Most teachers came to dread Halloween. The drag on a fruitful teaching day never seemed justifiable, even to those of us who found such delight in that costume parade. The dissent sparked among colleagues, the disappointed civil liberties of students, the absurd posturing into which administrators were pushed: just not worth the price of admission . . .

*Every incident and person described in Becoming Mrs. L is real and accurate, according to this writer’s best recollection of each event. In order to protect their identities, the names of all schools, staff and students have been changed, including the author’s. Becoming Mrs. L is not about one specific place or time or person or incident, but about the real challenges every teacher meets in the course of a career.

Discussion Topic: Several chapters in Becoming Mrs. L describe all those distractions that inhibit a teacher’s ability to accomplish a lesson plan. Interruptions occur in “School Daze” from a Principal’s constant PA announcements and the many school groups using the day to promote school spirit or to raise funds. But teachers know at anytime unannounced visitors may drop by, or the classroom phone may ring, or  the office may request a student for dismissal or an appointment or discipline. A teacher’s program is not seen as sacrosanct, but something to be interrupted at any time, for any reason.

How can we as teachers change this pervasive school climate so that our well-planned lessons actually happen?


A Low Country Mother

at Spring Lake lagoon in 2012

at Spring Lake lagoon in 2012

Another hot and sunny August of slipping into the water to stay cool. The trick on any Low Country summer day, balancing mommy time in the water with a watchful eye on the kids. It’s a skill cultivated over years of sultry humid hours spent escaping the heat without closeting oneself away. Water becomes a comfortable compromise, a place where mommies can cool off while the kiddies play.

Danger lurks. Moms know one eye, always, remains on the kids. In case they get into trouble in the water. Or a stranger gets too close. Or some predatory animal skirts nearby. So many ways a child can be taken away. The wise mother shakes off this sense of doom. Overprotection, after all, has its own hazards. A child that never finds independence, never learns to make decisions. Never swims on its own. Only the smallest babies merit the highest alert level.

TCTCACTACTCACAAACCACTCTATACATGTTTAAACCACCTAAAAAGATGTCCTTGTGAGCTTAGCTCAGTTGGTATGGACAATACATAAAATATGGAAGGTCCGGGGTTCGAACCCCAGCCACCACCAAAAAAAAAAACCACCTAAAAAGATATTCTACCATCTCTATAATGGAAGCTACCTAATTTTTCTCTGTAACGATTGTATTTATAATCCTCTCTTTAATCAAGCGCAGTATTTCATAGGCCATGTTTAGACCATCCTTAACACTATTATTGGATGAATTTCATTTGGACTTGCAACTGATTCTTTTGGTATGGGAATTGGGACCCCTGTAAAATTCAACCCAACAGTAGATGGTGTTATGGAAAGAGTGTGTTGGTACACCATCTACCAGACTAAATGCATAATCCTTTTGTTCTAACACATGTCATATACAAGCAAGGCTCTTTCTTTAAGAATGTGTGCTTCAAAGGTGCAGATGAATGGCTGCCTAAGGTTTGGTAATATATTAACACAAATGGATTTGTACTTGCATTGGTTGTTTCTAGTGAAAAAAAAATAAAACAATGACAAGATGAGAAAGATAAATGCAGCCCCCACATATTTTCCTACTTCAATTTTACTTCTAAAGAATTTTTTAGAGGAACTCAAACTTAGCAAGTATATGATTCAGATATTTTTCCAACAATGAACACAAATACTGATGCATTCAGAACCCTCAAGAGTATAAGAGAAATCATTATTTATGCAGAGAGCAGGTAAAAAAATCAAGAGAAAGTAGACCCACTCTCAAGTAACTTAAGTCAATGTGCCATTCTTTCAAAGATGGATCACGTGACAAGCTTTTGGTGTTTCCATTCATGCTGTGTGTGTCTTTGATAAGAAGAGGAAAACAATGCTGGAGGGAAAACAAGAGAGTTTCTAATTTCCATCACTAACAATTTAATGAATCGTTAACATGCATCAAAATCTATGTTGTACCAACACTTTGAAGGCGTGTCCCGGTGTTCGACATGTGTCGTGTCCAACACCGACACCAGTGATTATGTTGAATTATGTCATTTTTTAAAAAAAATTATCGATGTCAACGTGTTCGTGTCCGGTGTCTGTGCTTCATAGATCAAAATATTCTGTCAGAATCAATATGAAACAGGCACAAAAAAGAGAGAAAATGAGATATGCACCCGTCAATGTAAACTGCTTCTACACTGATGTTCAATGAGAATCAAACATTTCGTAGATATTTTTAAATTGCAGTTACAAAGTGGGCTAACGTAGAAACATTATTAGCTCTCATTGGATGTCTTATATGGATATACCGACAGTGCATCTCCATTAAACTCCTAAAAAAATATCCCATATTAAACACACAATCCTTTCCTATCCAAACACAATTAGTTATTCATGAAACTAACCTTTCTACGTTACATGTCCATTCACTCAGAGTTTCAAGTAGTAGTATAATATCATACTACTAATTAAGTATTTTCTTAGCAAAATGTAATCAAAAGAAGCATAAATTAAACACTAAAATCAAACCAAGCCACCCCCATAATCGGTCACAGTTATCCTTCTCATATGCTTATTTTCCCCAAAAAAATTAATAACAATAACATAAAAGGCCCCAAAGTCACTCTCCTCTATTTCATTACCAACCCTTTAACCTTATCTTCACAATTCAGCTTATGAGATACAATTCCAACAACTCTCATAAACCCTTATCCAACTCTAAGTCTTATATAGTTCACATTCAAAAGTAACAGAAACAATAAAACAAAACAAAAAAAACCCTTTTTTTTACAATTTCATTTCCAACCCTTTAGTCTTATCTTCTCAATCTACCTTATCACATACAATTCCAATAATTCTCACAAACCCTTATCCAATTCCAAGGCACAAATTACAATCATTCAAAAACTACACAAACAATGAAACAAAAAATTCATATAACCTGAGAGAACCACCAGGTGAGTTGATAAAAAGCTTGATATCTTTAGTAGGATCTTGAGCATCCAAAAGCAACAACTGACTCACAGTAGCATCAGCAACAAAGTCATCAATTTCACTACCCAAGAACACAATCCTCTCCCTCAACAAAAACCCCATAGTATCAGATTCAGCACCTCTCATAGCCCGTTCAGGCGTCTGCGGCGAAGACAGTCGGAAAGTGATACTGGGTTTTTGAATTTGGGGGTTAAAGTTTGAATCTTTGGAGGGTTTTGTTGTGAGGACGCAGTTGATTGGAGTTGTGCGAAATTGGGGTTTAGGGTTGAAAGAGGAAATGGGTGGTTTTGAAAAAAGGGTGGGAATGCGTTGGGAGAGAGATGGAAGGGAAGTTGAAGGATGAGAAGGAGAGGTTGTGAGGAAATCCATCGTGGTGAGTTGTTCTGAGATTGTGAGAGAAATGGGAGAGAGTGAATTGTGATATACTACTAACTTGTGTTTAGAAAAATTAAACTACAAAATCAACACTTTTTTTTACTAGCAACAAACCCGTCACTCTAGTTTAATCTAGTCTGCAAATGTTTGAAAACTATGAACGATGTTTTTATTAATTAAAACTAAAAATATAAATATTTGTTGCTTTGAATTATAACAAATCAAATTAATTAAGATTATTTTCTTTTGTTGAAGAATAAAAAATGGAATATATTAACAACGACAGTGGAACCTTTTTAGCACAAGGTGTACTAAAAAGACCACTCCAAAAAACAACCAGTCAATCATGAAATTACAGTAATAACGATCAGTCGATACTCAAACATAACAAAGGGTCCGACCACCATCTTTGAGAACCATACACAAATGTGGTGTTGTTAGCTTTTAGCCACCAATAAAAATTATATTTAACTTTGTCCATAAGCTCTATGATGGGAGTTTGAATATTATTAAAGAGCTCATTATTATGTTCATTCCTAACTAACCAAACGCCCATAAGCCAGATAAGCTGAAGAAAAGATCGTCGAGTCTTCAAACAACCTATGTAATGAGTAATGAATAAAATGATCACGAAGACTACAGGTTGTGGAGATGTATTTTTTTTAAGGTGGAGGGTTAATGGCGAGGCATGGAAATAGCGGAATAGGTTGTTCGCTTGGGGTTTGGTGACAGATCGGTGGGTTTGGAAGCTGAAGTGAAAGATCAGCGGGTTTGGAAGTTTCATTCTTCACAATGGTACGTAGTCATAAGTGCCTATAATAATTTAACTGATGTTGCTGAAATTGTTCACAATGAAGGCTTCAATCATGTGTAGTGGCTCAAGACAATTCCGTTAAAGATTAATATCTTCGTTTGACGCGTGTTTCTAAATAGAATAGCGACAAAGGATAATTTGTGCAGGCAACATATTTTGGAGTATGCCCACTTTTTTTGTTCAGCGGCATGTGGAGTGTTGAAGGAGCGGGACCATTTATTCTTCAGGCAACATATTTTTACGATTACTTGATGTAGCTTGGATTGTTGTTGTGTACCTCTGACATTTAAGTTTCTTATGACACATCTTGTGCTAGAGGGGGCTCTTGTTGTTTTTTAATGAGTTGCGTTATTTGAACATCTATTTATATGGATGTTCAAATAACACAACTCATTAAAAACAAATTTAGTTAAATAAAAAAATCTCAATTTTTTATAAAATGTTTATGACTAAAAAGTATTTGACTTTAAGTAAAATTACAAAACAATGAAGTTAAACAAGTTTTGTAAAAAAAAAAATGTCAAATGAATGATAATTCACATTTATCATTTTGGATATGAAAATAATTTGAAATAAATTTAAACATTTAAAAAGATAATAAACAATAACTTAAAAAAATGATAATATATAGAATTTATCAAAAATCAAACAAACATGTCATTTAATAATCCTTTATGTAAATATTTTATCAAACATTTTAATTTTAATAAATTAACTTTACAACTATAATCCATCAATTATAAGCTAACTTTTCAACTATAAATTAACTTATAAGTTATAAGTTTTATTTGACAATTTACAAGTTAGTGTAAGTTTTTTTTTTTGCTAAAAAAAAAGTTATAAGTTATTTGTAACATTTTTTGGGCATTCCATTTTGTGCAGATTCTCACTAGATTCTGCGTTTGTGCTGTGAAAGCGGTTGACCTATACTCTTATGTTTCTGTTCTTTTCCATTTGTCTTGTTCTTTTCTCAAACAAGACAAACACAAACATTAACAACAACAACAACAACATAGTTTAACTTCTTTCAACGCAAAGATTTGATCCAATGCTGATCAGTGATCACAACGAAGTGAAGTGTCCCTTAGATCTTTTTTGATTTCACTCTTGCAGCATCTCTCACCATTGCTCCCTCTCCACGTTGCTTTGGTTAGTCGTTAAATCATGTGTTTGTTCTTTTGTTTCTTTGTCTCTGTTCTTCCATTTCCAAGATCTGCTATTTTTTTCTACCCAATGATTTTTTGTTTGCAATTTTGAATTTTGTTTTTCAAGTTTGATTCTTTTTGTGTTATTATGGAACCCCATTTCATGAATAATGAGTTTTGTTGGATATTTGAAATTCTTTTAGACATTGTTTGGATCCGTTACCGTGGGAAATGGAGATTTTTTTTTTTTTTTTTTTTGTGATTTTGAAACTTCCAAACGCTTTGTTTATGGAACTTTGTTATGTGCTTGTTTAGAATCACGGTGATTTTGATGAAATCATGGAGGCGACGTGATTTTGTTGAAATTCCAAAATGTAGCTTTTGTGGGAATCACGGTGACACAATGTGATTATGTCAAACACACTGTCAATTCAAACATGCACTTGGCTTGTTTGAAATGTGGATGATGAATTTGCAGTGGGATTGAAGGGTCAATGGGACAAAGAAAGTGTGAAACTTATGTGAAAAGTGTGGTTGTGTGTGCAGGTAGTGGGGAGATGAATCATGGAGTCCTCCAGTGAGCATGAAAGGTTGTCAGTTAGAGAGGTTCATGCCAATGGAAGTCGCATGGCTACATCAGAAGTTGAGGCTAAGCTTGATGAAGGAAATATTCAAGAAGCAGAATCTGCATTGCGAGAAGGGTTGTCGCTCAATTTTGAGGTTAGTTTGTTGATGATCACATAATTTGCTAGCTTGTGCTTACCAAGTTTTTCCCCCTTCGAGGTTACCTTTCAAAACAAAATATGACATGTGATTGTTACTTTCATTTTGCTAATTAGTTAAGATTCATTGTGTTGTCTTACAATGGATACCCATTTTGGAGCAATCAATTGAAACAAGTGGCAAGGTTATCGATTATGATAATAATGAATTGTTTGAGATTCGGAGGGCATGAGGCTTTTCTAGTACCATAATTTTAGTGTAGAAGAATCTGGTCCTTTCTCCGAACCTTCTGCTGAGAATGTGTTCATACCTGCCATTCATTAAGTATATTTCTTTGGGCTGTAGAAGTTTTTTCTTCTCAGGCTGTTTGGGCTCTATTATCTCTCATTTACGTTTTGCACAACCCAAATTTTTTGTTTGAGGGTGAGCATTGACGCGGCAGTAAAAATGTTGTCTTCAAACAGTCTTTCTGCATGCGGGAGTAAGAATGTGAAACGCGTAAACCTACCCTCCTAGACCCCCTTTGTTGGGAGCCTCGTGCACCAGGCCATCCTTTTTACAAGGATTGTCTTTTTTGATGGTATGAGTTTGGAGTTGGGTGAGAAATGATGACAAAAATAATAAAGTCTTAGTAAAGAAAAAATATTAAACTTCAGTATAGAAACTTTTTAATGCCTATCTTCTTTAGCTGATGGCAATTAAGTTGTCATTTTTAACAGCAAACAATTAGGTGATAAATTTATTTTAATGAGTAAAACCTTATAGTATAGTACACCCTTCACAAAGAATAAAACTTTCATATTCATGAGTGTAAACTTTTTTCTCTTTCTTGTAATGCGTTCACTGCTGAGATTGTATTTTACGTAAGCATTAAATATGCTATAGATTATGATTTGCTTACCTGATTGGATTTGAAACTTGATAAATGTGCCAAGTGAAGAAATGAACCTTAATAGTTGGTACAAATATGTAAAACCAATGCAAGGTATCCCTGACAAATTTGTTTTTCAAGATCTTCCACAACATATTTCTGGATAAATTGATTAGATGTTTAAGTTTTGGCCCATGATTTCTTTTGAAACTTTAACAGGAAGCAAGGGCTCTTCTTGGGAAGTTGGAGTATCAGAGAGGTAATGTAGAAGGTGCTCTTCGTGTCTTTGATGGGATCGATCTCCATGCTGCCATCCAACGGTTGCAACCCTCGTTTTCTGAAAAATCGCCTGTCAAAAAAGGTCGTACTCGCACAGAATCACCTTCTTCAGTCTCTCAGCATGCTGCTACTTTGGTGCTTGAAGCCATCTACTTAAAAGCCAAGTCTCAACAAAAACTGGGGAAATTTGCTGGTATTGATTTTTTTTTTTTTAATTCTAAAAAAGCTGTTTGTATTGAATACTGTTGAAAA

Suddenly, she freezes, this mother. Her babies remain where she left them, safe and snug, but danger approaches. Two dogs and a stranger are treading far too close, nearing their haven at an alarming pace. Mom slips through the water, stealthy, ready to protect her babies from harm, hoping these intruders will move in another direction. They don’t. They close in, so close she fears for her babies’ lives.

A blistering rage courses through her brain. She acts without thinking, sprinting out of the water, putting herself between them and her babies, hissing “get away from them” in her most aggressive growl. They do not move. In fact, one of them plops down even closer to her babies than before, and begins kicking at them. Her path is clear, requiring no plan. She leaps, grabs the offending foot, and chomps down hard enough to scare them all away.

Once they run off, she checks her nest, then settles back into the water, a little closer for awhile, just to be cautious.

The nightmare begins later that day.

First, more intruders invade her space, so many that she finds she cannot protect her nest. She sees them open up what she carefully constructed in June. She had created the perfect mud floor. Covering this, a combination of mud and load upon load of giant cordgrass carried to the spot over several days. She’d dug out a beautiful cone into which she’d laid almost 60 eggs two months ago, and made a haven for her hatchlings, who were due in just a few days. She was almost there when this hell descended. They went into her nest, and even though she tried to run them off, they did not scare. She found that after chasing the first intruders away, she didn’t have the energy to pursue this new group for long before she had to retreat into the water and rest.

When she came back out a few hours later to check on the nest, they were still there, and pushed her away again. By the next day, she was so tired that they managed to loop a rope around her, and pull her out of the lagoon altogether. Her nest a few feet off the bank had been dug into; she could see some of the eggs as they carried her past.

She had failed. She had lived in this lagoon for more than ten years, but this one bite spelled her doom. There would be no hatchlings, ever. Nor would this valiant mother live to breed next year. Those gator eggs, however, will foster some very plump raccoons this Low Country August. And mom will perhaps grace some Low Country table. And a lovely handbag.